What you are about to read and see is the actual process of delivering a calf. If you are squemish, you may want to blur your eyes at the photos as you continue reading.
Hilde finally calved and has a beautiful, light brown calf!
This delivery was the most eventful yet – the calf was breech! A breech calf is one that comes out feet and bottom first. The normal presentation is head first – well, you see the front hooves first and then the head.
When we purchased Hilde, she had been bred (impregnated) with a Brahman bull. Hilde is a Jersey and Brown Swiss cross and is larger than a full Jersey but, a Brahman is even bigger. When our vet checked her, he cautioned us to watch her during delivery because the calf could be rather large – meaning, she would need some help getting the calf out.
If you remember, I gave the signs of calving that we were seeing and knew Hide was getting close to calving. On Friday, we noticed that she was out in the pasture alone in the scrub brush. They like to be secluded when they calve and we just made sure nothing was wrong and went to bed – these things take time! 😉
Saturday morning it was obvious that this was the day she would calve. The first calf part to show were two hooves. Talk about getting excited – we did.
It was amazing to see how she continued moving and walking around.
We were all out in the pasture talking to her but we were not alone – LBC, our steer, stayed right by her side. He seemed to know when she had been laying down long enough and should get up and walk. LBC would give her a nudge and make her get moving!
She had been having occasional contractions but finally around 11:15 am she began to have more frequent contractions. But, there was no real progress with delivering the calf.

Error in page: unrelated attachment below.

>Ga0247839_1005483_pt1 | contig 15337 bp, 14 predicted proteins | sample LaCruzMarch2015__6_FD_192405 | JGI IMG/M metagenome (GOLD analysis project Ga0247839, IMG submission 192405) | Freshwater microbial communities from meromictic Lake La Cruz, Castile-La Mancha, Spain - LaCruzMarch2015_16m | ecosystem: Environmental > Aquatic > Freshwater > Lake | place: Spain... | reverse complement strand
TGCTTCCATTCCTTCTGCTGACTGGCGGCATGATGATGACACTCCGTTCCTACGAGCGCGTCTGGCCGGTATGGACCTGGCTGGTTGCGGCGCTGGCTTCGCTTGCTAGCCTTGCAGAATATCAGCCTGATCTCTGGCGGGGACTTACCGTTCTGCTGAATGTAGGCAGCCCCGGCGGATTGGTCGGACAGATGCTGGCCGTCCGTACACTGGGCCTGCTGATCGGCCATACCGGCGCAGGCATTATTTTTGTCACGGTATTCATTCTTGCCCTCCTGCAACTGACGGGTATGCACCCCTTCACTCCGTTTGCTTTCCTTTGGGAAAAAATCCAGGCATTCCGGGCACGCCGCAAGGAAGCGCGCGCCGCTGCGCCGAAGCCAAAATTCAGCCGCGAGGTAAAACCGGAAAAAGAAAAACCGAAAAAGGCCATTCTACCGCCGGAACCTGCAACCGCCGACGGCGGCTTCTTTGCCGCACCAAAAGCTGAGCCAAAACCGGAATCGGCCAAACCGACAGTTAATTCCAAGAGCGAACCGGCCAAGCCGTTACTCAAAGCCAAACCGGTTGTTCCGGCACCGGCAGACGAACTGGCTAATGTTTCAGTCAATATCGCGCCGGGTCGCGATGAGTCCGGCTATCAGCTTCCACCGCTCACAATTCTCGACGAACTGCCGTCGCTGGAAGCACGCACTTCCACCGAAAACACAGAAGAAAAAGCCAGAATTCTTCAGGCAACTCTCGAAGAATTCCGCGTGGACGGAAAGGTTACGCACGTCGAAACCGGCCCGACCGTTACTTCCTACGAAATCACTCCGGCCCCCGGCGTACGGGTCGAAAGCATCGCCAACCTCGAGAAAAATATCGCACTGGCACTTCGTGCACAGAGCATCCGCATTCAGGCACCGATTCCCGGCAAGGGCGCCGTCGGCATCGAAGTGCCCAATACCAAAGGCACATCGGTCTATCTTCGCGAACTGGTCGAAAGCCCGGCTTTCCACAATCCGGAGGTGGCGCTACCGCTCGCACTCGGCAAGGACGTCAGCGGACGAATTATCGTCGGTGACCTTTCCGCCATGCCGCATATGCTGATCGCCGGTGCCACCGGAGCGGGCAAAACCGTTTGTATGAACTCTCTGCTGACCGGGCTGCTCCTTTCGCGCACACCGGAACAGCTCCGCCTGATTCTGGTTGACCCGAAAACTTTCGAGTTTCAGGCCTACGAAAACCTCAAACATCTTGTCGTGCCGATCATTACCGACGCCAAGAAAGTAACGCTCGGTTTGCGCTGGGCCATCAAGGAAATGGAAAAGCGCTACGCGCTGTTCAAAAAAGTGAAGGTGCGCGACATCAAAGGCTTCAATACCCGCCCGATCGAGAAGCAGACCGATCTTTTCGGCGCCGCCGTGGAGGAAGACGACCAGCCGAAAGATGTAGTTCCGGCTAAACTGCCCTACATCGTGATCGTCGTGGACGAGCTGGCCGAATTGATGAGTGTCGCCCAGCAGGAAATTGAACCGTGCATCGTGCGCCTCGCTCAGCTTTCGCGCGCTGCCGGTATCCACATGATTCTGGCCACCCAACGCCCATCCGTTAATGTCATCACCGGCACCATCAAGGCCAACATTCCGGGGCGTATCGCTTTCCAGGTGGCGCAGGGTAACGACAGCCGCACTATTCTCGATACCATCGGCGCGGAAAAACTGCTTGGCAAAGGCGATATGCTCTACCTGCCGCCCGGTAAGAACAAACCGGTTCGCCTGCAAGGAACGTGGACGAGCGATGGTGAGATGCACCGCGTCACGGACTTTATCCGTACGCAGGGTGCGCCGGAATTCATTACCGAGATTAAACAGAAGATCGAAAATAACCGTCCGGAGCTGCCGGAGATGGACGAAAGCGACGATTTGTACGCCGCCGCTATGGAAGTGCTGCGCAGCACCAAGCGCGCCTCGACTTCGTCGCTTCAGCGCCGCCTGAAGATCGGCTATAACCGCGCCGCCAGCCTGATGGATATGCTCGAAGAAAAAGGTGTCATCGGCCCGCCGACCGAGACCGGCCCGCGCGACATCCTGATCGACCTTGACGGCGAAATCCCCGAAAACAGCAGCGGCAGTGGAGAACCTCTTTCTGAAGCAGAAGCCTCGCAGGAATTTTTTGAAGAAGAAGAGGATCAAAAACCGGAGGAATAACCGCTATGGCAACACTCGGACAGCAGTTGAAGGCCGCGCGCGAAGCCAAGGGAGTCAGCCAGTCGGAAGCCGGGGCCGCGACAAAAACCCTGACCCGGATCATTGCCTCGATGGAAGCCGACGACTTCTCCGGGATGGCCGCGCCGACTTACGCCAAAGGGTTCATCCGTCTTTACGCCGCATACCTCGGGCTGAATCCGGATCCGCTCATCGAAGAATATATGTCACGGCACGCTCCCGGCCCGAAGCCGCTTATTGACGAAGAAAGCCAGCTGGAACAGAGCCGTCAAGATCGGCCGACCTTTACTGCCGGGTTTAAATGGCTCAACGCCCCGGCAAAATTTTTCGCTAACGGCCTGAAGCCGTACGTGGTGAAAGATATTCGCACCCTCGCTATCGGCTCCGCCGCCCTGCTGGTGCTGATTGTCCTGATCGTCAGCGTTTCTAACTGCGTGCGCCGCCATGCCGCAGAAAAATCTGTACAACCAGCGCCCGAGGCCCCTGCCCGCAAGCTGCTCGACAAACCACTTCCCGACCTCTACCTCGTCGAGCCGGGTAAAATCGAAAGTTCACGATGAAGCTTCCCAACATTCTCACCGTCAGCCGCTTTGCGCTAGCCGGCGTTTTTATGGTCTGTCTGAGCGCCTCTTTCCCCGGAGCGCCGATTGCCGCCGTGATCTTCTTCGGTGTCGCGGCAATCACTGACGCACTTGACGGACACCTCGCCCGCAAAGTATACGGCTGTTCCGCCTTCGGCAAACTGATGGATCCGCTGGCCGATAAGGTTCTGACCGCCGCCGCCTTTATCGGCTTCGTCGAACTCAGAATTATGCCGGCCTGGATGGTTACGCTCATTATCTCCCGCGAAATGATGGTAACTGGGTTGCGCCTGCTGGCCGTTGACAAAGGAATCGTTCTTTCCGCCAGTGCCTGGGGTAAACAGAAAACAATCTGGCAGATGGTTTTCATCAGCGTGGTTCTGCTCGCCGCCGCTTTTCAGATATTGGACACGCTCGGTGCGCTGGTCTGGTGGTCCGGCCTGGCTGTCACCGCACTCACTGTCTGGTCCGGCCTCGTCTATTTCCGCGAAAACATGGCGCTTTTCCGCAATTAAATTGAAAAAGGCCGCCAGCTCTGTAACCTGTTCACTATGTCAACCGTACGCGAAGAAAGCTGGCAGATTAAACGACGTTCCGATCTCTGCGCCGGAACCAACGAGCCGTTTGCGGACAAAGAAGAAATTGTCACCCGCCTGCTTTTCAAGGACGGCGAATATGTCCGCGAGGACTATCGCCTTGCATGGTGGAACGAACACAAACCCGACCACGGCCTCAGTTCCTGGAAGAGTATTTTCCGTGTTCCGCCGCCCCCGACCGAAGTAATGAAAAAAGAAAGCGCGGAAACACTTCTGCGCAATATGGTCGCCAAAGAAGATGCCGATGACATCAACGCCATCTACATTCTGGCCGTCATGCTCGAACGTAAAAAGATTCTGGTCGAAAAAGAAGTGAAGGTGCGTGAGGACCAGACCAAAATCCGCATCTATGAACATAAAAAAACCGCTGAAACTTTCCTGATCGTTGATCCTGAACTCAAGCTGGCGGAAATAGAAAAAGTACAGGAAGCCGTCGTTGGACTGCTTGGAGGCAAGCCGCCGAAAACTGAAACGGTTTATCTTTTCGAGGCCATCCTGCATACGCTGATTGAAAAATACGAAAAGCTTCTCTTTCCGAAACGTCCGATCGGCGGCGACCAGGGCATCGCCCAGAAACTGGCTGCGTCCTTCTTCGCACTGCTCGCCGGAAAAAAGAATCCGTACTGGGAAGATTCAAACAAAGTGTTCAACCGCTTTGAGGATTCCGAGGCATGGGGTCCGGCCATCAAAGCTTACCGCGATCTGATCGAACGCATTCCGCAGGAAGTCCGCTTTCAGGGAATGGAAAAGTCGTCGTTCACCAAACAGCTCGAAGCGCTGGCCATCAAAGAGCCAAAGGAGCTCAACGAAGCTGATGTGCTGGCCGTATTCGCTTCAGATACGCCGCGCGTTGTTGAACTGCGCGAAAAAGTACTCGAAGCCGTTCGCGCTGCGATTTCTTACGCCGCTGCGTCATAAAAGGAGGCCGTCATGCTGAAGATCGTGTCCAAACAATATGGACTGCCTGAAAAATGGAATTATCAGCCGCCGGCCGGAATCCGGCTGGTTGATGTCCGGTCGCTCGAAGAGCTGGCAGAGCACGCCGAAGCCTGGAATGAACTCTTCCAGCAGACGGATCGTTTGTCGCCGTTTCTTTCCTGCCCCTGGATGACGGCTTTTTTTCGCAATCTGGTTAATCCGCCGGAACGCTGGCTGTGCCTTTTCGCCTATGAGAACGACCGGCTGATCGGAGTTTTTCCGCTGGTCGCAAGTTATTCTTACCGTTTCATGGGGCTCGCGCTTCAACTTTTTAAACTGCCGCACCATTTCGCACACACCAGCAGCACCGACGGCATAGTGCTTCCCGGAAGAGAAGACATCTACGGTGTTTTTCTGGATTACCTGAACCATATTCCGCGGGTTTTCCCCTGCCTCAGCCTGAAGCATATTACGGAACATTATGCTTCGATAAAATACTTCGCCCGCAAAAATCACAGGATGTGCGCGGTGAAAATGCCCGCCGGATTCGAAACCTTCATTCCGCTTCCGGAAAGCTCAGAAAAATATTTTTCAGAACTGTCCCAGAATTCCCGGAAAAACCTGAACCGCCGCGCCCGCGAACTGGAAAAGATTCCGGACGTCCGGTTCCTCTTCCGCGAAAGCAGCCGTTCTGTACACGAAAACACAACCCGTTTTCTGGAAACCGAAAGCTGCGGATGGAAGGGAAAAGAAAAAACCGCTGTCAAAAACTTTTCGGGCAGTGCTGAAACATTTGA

Most of our other cows have delivered standing up so when Hilde laid down, I was concerned. She had laid down a couple of times during the morning as if to rest but, this was different. This time, she layed down on her side as you can see below.
She would roll back with a contraction lifting her leg – it did not look good! It did not take but a couple of contractions to realize that she was in trouble! So, on the next contraction, John began pulling the calf’s legs.
This may sound easy but those legs are slippery and it takes a lot of strength. As strong as John is, it was not long before he asked the boys to help. You can see below that the legs and hips followed the hooves.
They pulled with each contraction and you can now see the majority of the calf’s body.
And they pulled some more. Each time more of the calf appeared. Below, you can see the shoulders and finally the head is coming out. The white sac around the calf’s body is the membranes. During the birthing process, the calf’s body is really elongated and with the membranes around it, looks a bit weird.
By this time, we really thought the calf was dead because it had not moved at all. Reconciled to a dead calf, we were just trying to save Hilde! Imagine our surprise and total excitement when the calf moved – it was alive!
At this point, Hilde was not getting up – she just kept lying there.
John who had the blood and membranes on his hands from pulling the calf, walked to her head and she began licking his hands clean. It did not take long before Hilde was up cleaning the calf, which, by the way, is a bull!
The calf is named Backy because his backside or rear end or bottom (whatever you want to call it) came out first!
The calf was indeed stuck – its hips were about 10″ across and that is what kept him from making his way out!
As exciting at this calving was, there is no way I would want to be a veterinarian, it is just too much drama for this mamma!